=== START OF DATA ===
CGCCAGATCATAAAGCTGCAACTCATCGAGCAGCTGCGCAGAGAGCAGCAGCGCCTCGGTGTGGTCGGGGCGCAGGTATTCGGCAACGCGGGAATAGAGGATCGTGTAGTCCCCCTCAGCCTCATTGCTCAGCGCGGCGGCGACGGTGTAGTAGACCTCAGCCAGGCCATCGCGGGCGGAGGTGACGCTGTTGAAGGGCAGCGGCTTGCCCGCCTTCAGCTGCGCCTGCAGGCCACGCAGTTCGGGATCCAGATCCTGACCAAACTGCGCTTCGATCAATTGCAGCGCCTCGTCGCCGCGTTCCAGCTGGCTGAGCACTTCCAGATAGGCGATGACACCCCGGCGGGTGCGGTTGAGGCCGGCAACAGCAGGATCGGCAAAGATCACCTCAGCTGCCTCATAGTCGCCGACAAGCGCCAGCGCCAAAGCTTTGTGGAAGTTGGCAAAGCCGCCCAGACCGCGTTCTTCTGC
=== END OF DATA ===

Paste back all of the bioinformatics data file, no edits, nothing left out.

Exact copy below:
CGCCAGATCATAAAGCTGCAACTCATCGAGCAGCTGCGCAGAGAGCAGCAGCGCCTCGGTGTGGTCGGGGCGCAGGTATTCGGCAACGCGGGAATAGAGGATCGTGTAGTCCCCCTCAGCCTCATTGCTCAGCGCGGCGGCGACGGTGTAGTAGACCTCAGCCAGGCCATCGCGGGCGGAGGTGACGCTGTTGAAGGGCAGCGGCTTGCCCGCCTTCAGCTGCGCCTGCAGGCCACGCAGTTCGGGATCCAGATCCTGACCAAACTGCGCTTCGATCAATTGCAGCGCCTCGTCGCCGCGTTCCAGCTGGCTGAGCACTTCCAGATAGGCGATGACACCCCGGCGGGTGCGGTTGAGGCCGGCAACAGCAGGATCGGCAAAGATCACCTCAGCTGCCTCATAGTCGCCGACAAGCGCCAGCGCCAAAGCTTTGTGGAAGTTGGCAAAGCCGCCCAGACCGCGTTCTTCTGC